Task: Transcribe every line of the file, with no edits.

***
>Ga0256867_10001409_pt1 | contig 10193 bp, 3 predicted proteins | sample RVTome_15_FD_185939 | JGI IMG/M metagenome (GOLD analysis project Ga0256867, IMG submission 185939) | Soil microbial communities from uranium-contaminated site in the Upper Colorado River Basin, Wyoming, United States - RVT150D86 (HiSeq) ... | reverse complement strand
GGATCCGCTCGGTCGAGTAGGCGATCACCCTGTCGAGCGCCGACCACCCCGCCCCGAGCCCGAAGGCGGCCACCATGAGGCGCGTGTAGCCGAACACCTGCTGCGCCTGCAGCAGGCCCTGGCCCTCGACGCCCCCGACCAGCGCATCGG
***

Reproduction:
>Ga0256867_10001409_pt1 | contig 10193 bp, 3 predicted proteins | sample RVTome_15_FD_185939 | JGI IMG/M metagenome (GOLD analysis project Ga0256867, IMG submission 185939) | Soil microbial communities from uranium-contaminated site in the Upper Colorado River Basin, Wyoming, United States - RVT150D86 (HiSeq) ... | reverse complement strand
GGATCCGCTCGGTCGAGTAGGCGATCACCCTGTCGAGCGCCGACCACCCCGCCCCGAGCCCGAAGGCGGCCACCATGAGGCGCGTGTAGCCGAACACCTGCTGCGCCTGCAGCAGGCCCTGGCCCTCGACGCCCCCGACCAGCGCATCGG